The Democratic Healthcare Plan

 

What is the Democratic healthcare plan? Democrats retook control of the House of Representatives in the recent mid-term elections largely based on their promises to improve your healthcare. They spent over $90 million on healthcare advertising alone. So what is their plan?

That’s the question John C. Goodman, healthcare economist writing in Forbes, asks in a recent post. What exactly do the Democrats plan to do?

Senate Democrats maintain a website called A Better Deal which purports to outline their plans. But here is what Goodman found when reviewing the site:

  • They have no plan to insure the 28 million Americans currently uninsured.
  • They have no plan to address the ObamaCare premiums that are 2 – 3 times higher than they used to be.
  • They have no plan to reduce the sky-high deductibles that cause people to avoid seeing their doctors.
  • They have no plan to address the narrow networks that exclude the best doctors and hospitals from these networks.
  • They have no plan to address the problem that half the counties in this country offer only on insurance provider.
  • They have no plan to address pre-existing conditions protections though most of their ads focused on this issue.
  • They do have a promise to stand up to pharmaceutical companies – whatever that means.

 

We have all heard that about half the Democrats in the House of Representatives, and many Democratic senators preening for a presidential run, have advocated “single-payer” healthcare, often referred to as Medicare For All. But the Democratic leadership in both chambers are avoiding this discussion and it is not mentioned on their website.

Goodman also examined the writing of economist Paul Krugman, a reliable apologist for Democratic thinking. He found an editorial entitled How Democrats Can Deliver on Health Care, which proposed two ideas the federal government should implement:

  • Allow individuals under age 65 to buy into Medicare
  • Allow Medicaid to be a public option competing in the exchanges

 

Goodman thinks Krugman, and most Democrats, believe Medicare and Medicaid are government programs that are fundamentally different from private insurance. In fact, both programs have been so extensively privatized that these “reforms” might not involve much change at all. Here’s why:

Conventional Medicare today is less attractive than most people think. Although the government pays for Part A (hospital coverage), the individual must purchase Part B (doctor coverage), Part D (drug coverage) and Medigap insurance (supplemental to cover what Medicare doesn’t cover). It is hardly a government give-away. Even after all that there is no catastrophic coverage.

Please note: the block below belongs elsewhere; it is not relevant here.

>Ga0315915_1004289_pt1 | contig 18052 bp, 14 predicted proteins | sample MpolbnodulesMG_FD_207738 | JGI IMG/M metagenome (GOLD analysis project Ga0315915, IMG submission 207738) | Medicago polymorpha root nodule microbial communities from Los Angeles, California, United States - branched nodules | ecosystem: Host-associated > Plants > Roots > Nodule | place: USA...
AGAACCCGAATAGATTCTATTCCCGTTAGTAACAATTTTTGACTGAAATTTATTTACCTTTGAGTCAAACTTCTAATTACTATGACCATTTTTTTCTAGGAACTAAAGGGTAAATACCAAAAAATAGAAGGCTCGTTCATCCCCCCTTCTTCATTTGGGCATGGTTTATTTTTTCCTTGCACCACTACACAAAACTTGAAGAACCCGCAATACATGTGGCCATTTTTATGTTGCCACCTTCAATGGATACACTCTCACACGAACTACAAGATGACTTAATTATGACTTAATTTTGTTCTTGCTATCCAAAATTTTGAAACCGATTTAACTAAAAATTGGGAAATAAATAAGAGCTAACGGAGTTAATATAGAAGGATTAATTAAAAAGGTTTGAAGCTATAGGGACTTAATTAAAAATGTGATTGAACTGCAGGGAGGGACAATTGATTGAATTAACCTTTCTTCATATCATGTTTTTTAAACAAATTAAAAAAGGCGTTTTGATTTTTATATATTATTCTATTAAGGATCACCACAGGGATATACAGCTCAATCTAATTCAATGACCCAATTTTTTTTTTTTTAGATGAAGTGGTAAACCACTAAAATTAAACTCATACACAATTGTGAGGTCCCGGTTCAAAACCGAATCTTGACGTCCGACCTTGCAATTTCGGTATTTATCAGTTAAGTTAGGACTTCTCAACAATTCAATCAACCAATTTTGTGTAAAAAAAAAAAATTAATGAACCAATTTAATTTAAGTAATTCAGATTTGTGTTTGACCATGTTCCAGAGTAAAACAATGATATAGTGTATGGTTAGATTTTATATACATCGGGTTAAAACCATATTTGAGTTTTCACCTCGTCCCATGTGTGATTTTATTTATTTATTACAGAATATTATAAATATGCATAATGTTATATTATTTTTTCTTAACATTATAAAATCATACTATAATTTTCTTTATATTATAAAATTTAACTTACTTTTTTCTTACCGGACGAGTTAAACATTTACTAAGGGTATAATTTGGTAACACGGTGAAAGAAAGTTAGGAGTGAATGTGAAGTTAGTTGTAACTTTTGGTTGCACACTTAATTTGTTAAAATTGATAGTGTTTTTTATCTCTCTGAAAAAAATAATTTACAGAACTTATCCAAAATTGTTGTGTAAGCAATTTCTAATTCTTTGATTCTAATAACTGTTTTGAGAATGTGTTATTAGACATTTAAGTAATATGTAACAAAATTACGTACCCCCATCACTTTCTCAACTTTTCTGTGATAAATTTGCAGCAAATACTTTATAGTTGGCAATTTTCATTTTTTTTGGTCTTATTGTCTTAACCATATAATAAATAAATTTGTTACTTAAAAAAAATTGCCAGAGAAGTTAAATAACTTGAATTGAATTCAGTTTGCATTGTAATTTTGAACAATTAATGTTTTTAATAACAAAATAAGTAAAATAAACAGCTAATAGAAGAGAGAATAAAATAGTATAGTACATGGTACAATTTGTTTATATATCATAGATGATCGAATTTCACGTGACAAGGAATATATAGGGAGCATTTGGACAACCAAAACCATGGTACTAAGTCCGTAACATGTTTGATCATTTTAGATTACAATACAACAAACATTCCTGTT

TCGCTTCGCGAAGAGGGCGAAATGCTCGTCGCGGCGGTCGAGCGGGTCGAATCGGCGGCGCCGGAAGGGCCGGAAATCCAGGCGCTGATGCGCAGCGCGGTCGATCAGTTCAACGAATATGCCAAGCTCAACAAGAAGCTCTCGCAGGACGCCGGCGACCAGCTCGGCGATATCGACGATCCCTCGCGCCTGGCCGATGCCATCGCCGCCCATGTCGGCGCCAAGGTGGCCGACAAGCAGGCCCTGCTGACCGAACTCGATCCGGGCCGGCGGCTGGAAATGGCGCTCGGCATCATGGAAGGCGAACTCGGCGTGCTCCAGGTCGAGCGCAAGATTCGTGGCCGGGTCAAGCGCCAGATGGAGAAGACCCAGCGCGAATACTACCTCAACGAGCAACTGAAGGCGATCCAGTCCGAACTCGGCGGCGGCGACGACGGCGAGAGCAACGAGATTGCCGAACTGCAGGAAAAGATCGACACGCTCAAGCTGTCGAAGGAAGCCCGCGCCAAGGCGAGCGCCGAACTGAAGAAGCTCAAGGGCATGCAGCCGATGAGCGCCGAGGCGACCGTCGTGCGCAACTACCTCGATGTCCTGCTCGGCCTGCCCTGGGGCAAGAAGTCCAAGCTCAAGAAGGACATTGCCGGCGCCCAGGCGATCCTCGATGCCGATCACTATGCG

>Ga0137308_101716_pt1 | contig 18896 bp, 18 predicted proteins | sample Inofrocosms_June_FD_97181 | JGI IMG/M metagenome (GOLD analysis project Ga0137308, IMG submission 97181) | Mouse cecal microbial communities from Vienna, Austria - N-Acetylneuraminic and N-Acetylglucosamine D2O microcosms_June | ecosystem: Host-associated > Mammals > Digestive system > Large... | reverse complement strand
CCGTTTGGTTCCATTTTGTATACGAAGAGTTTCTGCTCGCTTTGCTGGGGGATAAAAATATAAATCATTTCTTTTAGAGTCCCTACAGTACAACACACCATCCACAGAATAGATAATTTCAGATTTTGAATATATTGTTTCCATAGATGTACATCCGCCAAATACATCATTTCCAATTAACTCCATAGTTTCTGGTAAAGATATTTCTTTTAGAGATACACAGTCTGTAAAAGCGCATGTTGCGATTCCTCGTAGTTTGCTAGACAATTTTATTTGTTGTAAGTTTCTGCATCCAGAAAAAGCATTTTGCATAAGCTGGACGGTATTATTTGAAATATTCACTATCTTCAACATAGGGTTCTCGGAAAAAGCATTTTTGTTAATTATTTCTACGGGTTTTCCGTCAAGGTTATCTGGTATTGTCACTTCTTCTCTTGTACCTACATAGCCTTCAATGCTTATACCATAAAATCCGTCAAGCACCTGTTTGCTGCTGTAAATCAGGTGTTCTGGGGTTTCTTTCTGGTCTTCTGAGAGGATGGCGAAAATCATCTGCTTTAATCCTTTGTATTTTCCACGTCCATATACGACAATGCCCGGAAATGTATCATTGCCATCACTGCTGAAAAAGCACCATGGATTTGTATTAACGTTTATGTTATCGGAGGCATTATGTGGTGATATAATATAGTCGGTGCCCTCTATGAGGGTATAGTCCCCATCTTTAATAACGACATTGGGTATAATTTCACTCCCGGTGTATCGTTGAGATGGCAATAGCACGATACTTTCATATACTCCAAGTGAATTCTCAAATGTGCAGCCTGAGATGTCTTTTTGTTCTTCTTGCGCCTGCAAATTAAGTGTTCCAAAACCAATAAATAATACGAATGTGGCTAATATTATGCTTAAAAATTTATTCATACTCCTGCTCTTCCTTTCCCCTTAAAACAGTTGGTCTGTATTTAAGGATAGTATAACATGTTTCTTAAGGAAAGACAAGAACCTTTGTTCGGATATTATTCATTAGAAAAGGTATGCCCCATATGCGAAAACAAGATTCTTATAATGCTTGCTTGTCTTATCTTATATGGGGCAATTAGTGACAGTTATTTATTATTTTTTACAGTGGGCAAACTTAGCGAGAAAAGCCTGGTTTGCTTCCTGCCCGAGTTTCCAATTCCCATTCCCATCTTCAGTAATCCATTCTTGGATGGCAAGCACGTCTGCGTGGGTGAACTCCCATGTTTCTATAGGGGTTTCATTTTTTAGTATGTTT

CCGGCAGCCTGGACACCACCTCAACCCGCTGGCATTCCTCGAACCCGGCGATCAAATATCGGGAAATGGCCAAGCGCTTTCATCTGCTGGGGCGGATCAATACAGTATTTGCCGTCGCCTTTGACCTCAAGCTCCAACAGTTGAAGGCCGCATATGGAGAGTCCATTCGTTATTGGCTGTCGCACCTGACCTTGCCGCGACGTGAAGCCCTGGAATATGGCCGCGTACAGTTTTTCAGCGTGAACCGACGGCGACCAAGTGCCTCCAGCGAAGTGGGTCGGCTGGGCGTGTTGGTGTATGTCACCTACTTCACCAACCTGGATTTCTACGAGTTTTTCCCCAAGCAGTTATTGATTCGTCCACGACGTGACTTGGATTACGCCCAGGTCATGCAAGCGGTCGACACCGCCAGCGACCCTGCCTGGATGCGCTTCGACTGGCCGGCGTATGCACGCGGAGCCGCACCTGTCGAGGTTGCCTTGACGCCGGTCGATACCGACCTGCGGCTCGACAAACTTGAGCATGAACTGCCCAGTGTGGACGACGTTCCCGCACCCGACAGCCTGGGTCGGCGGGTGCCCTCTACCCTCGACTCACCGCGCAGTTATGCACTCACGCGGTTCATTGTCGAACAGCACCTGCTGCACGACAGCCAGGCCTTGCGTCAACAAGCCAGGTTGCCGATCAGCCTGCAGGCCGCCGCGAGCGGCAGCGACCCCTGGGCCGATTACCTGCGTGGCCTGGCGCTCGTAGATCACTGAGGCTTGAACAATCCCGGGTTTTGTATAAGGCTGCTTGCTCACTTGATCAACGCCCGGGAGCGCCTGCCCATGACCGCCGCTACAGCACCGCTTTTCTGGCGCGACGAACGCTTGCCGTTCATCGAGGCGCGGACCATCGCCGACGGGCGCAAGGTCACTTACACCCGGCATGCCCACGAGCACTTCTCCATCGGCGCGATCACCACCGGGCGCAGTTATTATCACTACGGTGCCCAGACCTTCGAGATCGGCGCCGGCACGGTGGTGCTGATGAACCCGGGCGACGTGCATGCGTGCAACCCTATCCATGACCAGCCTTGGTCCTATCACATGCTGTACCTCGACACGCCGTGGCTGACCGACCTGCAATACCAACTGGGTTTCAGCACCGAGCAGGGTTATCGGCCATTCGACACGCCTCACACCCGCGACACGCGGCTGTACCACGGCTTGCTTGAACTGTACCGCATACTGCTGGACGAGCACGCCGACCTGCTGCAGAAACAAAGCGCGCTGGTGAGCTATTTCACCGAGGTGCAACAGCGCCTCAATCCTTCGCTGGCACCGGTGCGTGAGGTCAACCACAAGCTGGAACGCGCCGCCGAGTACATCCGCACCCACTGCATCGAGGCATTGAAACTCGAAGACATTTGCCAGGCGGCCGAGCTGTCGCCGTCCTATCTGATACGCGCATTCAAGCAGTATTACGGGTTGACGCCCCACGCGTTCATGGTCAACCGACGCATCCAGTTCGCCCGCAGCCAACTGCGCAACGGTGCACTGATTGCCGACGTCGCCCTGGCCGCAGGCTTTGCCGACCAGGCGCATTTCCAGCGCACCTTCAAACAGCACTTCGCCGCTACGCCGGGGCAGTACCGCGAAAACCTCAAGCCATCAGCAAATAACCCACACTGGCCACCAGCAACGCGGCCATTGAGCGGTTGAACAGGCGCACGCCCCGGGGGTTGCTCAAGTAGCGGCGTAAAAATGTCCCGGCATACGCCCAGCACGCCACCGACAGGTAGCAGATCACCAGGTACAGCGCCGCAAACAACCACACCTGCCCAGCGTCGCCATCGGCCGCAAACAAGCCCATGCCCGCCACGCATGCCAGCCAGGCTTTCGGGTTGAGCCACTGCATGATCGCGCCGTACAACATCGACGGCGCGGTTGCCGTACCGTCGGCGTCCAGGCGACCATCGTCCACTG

As a result of all that, Medicare Advantage is growing in popularity. More than one-third of all seniors choose Medicare Advantage plans which are offered by private companies such as Humana, Cigna, and United Healthcare. These plans are less expensive and offer broader coverage. Their only real drawback is a limited choice of primary care physicians.

If Medicare were offered to younger people, it is likely most would choose a Medicare Advantage plan. But private plans like these are already available. The difference is seniors are heavily subsidized. They pay only about 20 percent of the cost of their insurance out of their own pocket. But if we’re going to subsidize young people we don’t need Medicare. We could just subsidize private insurance directly.

Goodman says no one in Congress is advocating spending more money to subsidize insurance that people already have access to. Yet a Medicare buy-in would amount to little more than that.

The same problems exist in extending Medicaid availability. About two-thirds of Medicaid enrollees nationwide are in private-sector health plans. The private insurance providers who operate these plans have been more successful than others in the ObamaCare exchanges. Centene, one of these, covers about one-fifth of all ObamaCare enrollees in the country.

However, quality has been a problem. The plan Centene offers in the exchanges is little more than Medicaid with a high deductible. There have been numerous complaints of patient abuse in the Texas Medicaid program and Centene was the contractor with the most complaints.

Goodman says these cheap, low-quality plans on the exchanges essentially are already a “public option.” But they don’t solve real healthcare problems. Democrats may be making promises to solve your healthcare issues but they don’t have any meaningful plans yet to do so.

 

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